• Spring equipment: Prepare spring equipment for storage so it’s ready to go once warm weather arrives next year. Evaluate the condition of belts and spark plugs, change oil, sharpen blades, and remove dirt. Fuel tanks of lawnmowers and tillers should be drained. Clean and sharpen tools before storing them in dry locations.


  • Christmas tree selection: Whether you’ve prepared for an outdoor or indoor Christmas tree, a selection needs to be made. If you need to pick an evergreen out, there are several criteria you should keep in mind. Look for firm needles on available trees; they should bend, not snap, when you pinch them between your fingers. The freshest trees have moist, possibly sappy, stumps.


  • Holiday plant maintenance: ‘Tis the season for holiday plants…and maintenance! Cut two inches off the base of the trunk of your Christmas tree. These evergreens can absorb a gallon of water in the first 24 hours, so place your tree in a bucket of water once it’s been cut. In its first week, a tree needs constant watering so check the stand twice per day. If Christmas cacti are growing buds, they don’t need as much water and fertilizer as they have been getting. Celebrating the holidays with some festive poinsettias? They’ll retain their color if placed in areas of the home where temperatures range between 65°F and 70°F. Keep their soil moist, not soggy.




  • Houseplants: Winter doesn’t mean having to forego new flowers. Paperwhite bulbs can be started every other week in gravel, marbles, or soil. Watering and fertilizing houseplants can be reduced by half now. Avoid watering houseplants in the afternoon. Indoor plants’ leaves shouldn’t be wet at night.


  • Winter plant shopping: Temperatures of less than 50°F can damage houseplants, so take precautions when transporting new plants back home. Like frozen groceries purchased in the summer, new houseplants need to be brought indoors as soon as possible in the winter. Sleeves or sacks made of paper or plastic can provide temporary insulation for new plants. Prevent root rot by draining greenery soon after.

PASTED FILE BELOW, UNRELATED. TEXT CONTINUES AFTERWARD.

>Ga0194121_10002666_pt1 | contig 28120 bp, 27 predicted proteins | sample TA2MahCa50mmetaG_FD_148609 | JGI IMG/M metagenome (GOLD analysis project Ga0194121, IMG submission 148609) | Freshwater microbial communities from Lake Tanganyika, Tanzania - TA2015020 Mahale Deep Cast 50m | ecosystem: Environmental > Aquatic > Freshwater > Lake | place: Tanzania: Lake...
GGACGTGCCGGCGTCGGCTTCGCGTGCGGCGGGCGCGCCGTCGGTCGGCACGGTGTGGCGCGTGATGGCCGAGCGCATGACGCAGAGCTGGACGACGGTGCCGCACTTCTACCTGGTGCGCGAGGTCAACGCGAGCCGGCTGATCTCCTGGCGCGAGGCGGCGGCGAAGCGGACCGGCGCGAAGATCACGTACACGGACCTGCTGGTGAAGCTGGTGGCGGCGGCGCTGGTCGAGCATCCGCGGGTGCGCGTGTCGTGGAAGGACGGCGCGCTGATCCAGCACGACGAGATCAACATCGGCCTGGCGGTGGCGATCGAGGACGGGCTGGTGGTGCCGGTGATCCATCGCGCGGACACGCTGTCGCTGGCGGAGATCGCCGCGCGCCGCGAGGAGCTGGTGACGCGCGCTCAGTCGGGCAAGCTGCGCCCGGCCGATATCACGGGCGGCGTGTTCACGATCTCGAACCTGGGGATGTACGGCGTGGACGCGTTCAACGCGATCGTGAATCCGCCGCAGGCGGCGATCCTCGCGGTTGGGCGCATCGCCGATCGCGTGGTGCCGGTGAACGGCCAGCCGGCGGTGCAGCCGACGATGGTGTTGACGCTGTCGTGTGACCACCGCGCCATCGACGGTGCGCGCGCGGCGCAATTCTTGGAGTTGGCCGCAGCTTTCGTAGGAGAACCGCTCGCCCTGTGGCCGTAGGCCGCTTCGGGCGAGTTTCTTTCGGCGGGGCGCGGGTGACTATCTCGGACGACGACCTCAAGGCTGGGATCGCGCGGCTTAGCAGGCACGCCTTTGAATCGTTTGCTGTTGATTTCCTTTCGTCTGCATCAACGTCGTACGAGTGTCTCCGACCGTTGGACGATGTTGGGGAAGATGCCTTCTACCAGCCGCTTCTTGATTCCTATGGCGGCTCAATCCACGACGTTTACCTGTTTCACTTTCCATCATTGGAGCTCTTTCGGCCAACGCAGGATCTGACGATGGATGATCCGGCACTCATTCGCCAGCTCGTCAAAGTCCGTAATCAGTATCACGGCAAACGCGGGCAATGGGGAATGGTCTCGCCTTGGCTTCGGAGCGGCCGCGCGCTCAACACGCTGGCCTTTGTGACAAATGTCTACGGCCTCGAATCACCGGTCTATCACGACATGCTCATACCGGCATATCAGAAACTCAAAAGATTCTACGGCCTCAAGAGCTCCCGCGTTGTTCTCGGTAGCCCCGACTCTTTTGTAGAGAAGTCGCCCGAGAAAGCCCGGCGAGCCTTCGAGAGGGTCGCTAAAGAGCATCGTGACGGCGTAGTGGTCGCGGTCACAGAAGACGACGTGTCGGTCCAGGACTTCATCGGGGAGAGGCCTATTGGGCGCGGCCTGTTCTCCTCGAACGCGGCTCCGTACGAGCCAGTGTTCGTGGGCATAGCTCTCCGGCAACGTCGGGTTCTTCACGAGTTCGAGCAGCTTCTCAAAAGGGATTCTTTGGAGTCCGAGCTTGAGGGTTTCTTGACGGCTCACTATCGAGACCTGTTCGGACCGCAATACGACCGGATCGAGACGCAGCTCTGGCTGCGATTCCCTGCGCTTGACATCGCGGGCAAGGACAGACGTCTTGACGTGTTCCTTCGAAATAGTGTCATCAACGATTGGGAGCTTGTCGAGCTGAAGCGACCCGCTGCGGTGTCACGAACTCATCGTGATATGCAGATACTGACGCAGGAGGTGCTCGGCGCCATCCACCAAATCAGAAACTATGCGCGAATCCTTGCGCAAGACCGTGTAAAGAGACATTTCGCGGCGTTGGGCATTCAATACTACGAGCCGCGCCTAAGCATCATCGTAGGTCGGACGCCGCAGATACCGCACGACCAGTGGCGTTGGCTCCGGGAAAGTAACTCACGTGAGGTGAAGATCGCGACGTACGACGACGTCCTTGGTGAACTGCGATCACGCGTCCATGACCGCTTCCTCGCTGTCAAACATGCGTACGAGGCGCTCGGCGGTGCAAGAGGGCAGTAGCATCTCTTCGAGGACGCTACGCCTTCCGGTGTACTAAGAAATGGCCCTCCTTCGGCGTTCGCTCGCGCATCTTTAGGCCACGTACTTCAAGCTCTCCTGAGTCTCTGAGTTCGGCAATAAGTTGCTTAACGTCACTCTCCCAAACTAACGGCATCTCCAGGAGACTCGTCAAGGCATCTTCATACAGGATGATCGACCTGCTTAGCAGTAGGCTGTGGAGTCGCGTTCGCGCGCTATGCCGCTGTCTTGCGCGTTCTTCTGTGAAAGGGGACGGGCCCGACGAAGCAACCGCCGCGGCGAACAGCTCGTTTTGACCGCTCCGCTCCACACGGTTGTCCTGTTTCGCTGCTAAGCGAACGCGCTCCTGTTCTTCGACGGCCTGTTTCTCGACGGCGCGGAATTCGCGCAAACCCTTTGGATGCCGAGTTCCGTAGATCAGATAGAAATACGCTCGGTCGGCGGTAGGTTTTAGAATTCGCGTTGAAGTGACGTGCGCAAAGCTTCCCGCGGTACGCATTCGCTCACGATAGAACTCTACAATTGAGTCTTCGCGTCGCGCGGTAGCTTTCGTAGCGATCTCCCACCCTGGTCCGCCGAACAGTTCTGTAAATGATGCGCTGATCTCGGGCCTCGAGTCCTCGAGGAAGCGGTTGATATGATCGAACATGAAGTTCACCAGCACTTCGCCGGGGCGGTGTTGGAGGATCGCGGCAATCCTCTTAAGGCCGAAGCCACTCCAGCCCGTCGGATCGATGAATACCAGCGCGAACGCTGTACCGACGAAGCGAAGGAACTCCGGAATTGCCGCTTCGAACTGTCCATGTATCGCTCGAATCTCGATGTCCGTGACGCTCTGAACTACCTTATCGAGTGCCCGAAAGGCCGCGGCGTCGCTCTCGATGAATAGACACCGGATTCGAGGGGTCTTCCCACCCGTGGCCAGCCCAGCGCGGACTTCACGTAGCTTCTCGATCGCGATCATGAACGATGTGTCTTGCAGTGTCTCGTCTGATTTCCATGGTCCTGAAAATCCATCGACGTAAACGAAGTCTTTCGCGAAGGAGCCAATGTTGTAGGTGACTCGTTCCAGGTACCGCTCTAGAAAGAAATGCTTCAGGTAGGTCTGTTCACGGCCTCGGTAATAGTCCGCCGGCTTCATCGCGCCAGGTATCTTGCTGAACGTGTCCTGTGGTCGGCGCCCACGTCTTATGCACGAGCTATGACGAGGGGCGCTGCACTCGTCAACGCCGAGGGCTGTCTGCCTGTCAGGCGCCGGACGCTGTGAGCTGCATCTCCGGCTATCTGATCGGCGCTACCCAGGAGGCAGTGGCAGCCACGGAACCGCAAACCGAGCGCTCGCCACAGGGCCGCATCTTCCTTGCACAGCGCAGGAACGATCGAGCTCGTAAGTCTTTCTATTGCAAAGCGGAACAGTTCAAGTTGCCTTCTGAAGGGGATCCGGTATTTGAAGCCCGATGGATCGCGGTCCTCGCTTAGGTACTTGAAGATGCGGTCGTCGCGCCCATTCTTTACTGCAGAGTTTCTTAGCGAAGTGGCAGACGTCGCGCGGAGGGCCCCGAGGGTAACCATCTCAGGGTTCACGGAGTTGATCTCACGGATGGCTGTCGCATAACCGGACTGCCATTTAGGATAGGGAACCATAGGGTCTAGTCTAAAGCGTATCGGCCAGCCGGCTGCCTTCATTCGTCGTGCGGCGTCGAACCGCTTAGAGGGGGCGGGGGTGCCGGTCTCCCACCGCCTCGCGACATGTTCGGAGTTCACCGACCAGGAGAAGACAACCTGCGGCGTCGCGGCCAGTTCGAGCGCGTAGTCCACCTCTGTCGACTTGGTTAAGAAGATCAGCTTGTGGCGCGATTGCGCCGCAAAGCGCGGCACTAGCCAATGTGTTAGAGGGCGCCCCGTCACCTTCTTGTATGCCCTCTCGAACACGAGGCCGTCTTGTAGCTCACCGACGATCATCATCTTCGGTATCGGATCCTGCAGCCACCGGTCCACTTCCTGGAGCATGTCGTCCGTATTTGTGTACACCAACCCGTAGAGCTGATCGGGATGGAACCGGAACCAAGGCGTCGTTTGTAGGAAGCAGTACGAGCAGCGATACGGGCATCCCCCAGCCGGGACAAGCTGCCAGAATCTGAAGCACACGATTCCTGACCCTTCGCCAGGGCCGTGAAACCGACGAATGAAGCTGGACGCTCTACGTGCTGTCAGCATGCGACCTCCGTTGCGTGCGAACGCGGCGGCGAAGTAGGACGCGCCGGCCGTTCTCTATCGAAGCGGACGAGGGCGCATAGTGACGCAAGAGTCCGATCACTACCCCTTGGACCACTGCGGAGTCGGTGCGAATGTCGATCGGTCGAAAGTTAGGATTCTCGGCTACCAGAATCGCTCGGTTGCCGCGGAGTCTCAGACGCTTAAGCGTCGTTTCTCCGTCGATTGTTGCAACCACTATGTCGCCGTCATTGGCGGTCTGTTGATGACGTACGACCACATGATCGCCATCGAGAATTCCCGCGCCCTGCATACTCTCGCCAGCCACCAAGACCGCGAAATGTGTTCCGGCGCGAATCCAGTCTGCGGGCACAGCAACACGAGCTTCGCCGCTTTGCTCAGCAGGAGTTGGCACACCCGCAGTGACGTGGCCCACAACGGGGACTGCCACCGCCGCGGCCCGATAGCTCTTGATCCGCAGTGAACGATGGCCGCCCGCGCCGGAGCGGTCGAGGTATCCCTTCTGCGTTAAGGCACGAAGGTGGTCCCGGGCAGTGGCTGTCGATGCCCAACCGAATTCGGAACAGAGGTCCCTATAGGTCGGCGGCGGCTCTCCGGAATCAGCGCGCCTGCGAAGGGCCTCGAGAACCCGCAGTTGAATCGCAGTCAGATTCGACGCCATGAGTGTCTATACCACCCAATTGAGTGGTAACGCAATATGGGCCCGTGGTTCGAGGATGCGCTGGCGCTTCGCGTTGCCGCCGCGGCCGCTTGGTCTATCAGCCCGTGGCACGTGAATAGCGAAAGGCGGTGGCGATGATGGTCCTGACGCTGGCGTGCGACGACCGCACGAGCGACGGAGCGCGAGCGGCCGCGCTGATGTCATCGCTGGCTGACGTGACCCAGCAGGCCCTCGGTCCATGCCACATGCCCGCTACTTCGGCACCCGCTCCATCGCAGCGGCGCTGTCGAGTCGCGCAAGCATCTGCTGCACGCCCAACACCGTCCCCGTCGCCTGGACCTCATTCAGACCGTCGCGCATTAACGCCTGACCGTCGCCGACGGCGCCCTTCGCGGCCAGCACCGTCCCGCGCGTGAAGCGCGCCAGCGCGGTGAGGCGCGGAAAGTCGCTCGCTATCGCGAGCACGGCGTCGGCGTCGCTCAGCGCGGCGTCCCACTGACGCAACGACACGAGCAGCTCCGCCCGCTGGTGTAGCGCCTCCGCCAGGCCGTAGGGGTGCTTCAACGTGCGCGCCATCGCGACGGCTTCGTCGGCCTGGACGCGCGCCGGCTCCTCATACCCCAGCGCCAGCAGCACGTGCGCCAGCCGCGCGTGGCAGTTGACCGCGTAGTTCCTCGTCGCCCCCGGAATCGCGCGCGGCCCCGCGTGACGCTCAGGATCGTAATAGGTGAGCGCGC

• Spider mites: A warm, dry environment unfortunately encourages the reproduction of spider mites. You know there’s a problem when fine webbing starts to form on the undersides of foliage, at the base of stems, and on young buds, so keep your eyes peeled. If afflicted, large plants can be rinsed off in the shower repeatedly. Smaller plants can be held upside down and gently moved around in soapy water.


  • Evergreen decorations: If you’re using evergreens as holiday decorations, place them carefully. Sap from limbs can ruin the finish of wood surfaces, so use parchment, colorful felt, or fabric as barriers.


  • Gardening gifts: One of the best things about hobbies is the feeling you get when you find opportunities to share the joy it brings with others. Do you have loved ones who enjoy flowers and other plant life as much as you do, or who might with some encouragement? Give the gift of gardening this holiday season with appropriate presents, such as books, gloves, tools, weather instruments, and decorative pots.


  • Garden work: Presents are fun, but they’re also reminders that a gardener’s work is never finished. Open-grown apples and pears should be pruned, unless they’ve been trained against walls. Prevent bleeding by pruning acers, birches and vines before the end of the month. The last root crops, including leeks, parsnips, winter cabbage, and sprouts, should be harvested.


  • Yard maintenance: Tend to your yard in December. Cover perennials beds with material capable of protecting them from the elements for the rest of the winter. If you want your lawn to look pristine in the spring, however, limit the amount of steps you take across frozen grass until the yard is covered in a blanket of snow, which protects the plant life underneath. Roadside snow containing salt should be kept out of the yard. Remove snow from tree and shrub branches carefully to avoid breaking limbs; allow ice to melt naturally.




  • Birds: Birds enhance the view from your window. You can do more to keep them around than just continually stocking your bird feeders throughout the winter, as effective as that is. After the holidays, plant your Christmas tree outside. Redecorate it with edible ornaments for the birds. Wrap the tree in strings of cranberries and popcorn. Push apples, oranges, leftover breads and pine cones covered with peanut butter and birdseed deep into tree branches. Birds need to wash their food down with water after they’ve eaten; birdbath heaters prevent water from freezing without harming animals.


  • Recycle Christmas trees: Strategize how you might recycle Christmas trees using methods that will benefit your garden most. Insulate perennials with removed branches. If you could use extra mulch this planting season, get your hands on helpful equipment you can eventually use to chip and shred these branches in the spring. Chop the trunk up, then season it so the wood can feed next year’s fires.